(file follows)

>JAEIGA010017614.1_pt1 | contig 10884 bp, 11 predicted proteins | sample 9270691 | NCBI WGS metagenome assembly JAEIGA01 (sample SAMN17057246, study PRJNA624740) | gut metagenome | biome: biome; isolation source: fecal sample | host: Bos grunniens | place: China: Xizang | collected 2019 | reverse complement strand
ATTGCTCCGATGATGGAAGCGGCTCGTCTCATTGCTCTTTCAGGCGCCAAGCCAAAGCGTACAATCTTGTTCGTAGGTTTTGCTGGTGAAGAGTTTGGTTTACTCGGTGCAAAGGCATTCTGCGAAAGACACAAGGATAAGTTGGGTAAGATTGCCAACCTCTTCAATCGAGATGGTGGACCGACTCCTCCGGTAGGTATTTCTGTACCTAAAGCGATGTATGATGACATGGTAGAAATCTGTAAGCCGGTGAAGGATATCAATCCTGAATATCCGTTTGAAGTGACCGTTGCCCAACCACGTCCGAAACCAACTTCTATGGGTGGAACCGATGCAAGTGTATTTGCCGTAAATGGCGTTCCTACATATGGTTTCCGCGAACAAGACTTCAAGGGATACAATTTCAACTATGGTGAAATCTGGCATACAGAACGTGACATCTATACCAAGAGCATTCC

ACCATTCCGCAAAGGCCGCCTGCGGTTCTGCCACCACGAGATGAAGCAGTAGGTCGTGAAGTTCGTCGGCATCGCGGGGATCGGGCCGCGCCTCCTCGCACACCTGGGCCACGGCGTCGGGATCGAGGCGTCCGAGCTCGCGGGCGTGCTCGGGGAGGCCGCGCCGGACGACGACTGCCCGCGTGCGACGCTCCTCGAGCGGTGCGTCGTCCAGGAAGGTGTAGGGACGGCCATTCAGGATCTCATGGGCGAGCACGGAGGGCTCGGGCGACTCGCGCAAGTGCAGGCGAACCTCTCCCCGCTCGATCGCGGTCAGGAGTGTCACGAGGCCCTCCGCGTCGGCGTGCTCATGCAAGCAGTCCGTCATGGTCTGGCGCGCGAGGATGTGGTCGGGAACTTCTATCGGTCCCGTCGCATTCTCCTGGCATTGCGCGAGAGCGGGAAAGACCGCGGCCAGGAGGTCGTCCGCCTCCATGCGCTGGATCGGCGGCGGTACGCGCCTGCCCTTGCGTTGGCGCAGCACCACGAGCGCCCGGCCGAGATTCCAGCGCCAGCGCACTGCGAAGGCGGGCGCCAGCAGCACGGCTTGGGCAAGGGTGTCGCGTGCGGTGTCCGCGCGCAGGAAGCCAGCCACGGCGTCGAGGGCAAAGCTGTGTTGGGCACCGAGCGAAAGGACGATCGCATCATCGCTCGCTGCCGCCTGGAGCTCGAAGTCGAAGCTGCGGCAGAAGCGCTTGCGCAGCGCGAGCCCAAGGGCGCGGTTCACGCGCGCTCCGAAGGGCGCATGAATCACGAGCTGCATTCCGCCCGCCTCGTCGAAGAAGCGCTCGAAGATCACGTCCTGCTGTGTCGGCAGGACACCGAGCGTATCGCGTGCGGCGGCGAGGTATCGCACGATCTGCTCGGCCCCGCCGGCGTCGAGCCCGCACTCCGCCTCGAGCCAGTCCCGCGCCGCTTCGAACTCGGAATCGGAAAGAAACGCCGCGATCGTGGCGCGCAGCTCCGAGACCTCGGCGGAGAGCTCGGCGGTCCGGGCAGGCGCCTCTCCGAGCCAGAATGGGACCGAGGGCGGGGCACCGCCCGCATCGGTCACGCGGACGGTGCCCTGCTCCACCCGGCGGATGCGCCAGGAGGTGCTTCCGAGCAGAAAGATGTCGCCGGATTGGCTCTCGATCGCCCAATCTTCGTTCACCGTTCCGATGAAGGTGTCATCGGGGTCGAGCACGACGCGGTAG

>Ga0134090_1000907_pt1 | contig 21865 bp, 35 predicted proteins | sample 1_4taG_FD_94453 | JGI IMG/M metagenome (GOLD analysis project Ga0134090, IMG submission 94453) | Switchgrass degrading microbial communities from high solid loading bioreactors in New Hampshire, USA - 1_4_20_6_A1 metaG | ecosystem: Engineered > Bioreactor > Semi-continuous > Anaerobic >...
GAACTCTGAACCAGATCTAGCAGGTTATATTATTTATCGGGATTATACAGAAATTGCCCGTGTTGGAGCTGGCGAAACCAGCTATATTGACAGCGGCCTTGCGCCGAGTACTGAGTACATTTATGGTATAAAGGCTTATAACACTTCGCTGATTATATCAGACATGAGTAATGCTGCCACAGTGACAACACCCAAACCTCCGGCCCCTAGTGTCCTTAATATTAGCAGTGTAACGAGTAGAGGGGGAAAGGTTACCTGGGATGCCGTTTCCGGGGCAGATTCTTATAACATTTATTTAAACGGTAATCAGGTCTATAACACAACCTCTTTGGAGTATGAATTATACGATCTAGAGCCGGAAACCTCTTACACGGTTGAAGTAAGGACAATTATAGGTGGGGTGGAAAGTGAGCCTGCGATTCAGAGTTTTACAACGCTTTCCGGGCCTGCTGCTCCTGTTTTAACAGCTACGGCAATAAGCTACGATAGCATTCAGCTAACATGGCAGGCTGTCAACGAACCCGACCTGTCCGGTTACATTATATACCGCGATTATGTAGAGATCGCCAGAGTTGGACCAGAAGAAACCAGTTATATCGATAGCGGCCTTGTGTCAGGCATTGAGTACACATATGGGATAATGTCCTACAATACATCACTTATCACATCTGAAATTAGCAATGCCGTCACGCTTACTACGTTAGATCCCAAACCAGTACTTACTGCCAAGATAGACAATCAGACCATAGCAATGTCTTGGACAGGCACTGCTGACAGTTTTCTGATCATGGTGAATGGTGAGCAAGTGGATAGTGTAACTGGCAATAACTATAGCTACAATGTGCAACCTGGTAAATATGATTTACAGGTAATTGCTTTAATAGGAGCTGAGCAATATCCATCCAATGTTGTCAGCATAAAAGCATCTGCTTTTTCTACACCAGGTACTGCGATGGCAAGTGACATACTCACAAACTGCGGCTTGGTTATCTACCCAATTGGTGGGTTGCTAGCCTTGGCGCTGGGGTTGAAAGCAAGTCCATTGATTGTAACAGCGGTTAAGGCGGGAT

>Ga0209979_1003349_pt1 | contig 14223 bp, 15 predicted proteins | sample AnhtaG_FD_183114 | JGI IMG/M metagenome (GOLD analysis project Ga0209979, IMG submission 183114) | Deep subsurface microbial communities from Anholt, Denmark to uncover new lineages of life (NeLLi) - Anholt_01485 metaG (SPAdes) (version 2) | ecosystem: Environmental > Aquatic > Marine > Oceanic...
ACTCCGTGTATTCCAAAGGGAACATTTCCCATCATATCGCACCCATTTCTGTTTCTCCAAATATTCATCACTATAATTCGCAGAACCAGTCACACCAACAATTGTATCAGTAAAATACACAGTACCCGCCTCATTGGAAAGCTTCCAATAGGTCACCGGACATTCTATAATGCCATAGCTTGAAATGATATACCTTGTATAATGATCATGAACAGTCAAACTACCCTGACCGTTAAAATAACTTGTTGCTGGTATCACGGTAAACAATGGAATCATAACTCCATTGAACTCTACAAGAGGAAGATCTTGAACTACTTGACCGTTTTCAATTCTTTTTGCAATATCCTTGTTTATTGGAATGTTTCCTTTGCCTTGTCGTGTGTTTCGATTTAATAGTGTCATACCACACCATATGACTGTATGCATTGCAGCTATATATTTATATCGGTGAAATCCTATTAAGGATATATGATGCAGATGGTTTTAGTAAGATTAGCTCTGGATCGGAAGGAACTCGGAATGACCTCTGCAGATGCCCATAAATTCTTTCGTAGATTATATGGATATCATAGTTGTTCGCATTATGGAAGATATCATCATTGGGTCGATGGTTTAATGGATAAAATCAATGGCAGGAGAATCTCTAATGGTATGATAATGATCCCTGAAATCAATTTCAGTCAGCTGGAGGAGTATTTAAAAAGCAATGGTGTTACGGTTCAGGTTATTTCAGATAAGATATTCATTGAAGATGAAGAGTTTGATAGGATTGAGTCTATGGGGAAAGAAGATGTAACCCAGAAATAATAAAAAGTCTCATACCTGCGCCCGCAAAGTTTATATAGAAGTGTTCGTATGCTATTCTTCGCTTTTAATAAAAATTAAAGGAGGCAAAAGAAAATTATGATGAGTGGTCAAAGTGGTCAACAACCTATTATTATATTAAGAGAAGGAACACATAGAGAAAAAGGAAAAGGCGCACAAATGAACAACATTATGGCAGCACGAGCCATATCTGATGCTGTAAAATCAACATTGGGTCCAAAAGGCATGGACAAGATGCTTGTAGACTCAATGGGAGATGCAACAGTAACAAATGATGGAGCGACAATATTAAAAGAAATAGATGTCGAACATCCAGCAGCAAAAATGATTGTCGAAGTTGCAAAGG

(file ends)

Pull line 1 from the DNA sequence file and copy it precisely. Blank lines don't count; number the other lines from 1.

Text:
>JAEIGA010017614.1_pt1 | contig 10884 bp, 11 predicted proteins | sample 9270691 | NCBI WGS metagenome assembly JAEIGA01 (sample SAMN17057246, study PRJNA624740) | gut metagenome | biome: biome; isolation source: fecal sample | host: Bos grunniens | place: China: Xizang | collected 2019 | reverse complement strand